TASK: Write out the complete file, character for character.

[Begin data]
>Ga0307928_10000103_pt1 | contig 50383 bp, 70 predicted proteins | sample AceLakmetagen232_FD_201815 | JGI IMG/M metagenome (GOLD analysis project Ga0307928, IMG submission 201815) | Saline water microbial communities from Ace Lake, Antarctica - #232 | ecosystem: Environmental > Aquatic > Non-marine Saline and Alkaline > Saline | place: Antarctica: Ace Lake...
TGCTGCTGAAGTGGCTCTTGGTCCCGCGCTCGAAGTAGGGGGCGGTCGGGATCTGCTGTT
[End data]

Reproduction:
>Ga0307928_10000103_pt1 | contig 50383 bp, 70 predicted proteins | sample AceLakmetagen232_FD_201815 | JGI IMG/M metagenome (GOLD analysis project Ga0307928, IMG submission 201815) | Saline water microbial communities from Ace Lake, Antarctica - #232 | ecosystem: Environmental > Aquatic > Non-marine Saline and Alkaline > Saline | place: Antarctica: Ace Lake...
TGCTGCTGAAGTGGCTCTTGGTCCCGCGCTCGAAGTAGGGGGCGGTCGGGATCTGCTGTT